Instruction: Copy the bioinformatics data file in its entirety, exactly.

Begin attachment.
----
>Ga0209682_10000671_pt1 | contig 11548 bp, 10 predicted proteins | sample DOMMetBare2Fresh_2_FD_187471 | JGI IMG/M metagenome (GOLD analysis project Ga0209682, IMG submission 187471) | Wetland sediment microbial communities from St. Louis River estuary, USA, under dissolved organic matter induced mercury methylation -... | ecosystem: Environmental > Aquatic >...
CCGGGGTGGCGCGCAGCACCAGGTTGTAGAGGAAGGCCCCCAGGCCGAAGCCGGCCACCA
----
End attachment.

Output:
>Ga0209682_10000671_pt1 | contig 11548 bp, 10 predicted proteins | sample DOMMetBare2Fresh_2_FD_187471 | JGI IMG/M metagenome (GOLD analysis project Ga0209682, IMG submission 187471) | Wetland sediment microbial communities from St. Louis River estuary, USA, under dissolved organic matter induced mercury methylation -... | ecosystem: Environmental > Aquatic >...
CCGGGGTGGCGCGCAGCACCAGGTTGTAGAGGAAGGCCCCCAGGCCGAAGCCGGCCACCA